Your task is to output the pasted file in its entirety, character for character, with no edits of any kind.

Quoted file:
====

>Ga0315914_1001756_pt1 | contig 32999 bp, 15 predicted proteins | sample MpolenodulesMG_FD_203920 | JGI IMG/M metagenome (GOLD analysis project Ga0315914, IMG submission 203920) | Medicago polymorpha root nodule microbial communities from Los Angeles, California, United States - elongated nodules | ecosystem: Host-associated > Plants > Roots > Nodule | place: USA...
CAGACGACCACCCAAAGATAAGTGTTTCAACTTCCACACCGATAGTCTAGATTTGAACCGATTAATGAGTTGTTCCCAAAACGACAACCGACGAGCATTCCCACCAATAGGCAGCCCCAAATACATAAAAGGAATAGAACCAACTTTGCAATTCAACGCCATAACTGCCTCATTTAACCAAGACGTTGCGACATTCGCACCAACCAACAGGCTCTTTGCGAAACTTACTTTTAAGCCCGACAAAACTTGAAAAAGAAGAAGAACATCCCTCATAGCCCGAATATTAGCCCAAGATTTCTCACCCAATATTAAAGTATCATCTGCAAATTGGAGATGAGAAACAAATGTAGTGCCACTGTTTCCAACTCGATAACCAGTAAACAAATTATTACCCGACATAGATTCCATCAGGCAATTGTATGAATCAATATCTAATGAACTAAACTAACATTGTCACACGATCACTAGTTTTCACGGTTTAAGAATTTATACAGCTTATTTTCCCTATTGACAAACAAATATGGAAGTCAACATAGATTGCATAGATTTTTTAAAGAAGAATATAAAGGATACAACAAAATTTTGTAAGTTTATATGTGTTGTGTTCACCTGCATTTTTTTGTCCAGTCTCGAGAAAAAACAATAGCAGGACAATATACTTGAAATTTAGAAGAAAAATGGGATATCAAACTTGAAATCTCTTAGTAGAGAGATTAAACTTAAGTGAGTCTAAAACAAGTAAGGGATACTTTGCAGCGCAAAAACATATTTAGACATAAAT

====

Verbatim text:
>Ga0315914_1001756_pt1 | contig 32999 bp, 15 predicted proteins | sample MpolenodulesMG_FD_203920 | JGI IMG/M metagenome (GOLD analysis project Ga0315914, IMG submission 203920) | Medicago polymorpha root nodule microbial communities from Los Angeles, California, United States - elongated nodules | ecosystem: Host-associated > Plants > Roots > Nodule | place: USA...
CAGACGACCACCCAAAGATAAGTGTTTCAACTTCCACACCGATAGTCTAGATTTGAACCGATTAATGAGTTGTTCCCAAAACGACAACCGACGAGCATTCCCACCAATAGGCAGCCCCAAATACATAAAAGGAATAGAACCAACTTTGCAATTCAACGCCATAACTGCCTCATTTAACCAAGACGTTGCGACATTCGCACCAACCAACAGGCTCTTTGCGAAACTTACTTTTAAGCCCGACAAAACTTGAAAAAGAAGAAGAACATCCCTCATAGCCCGAATATTAGCCCAAGATTTCTCACCCAATATTAAAGTATCATCTGCAAATTGGAGATGAGAAACAAATGTAGTGCCACTGTTTCCAACTCGATAACCAGTAAACAAATTATTACCCGACATAGATTCCATCAGGCAATTGTATGAATCAATATCTAATGAACTAAACTAACATTGTCACACGATCACTAGTTTTCACGGTTTAAGAATTTATACAGCTTATTTTCCCTATTGACAAACAAATATGGAAGTCAACATAGATTGCATAGATTTTTTAAAGAAGAATATAAAGGATACAACAAAATTTTGTAAGTTTATATGTGTTGTGTTCACCTGCATTTTTTTGTCCAGTCTCGAGAAAAAACAATAGCAGGACAATATACTTGAAATTTAGAAGAAAAATGGGATATCAAACTTGAAATCTCTTAGTAGAGAGATTAAACTTAAGTGAGTCTAAAACAAGTAAGGGATACTTTGCAGCGCAAAAACATATTTAGACATAAAT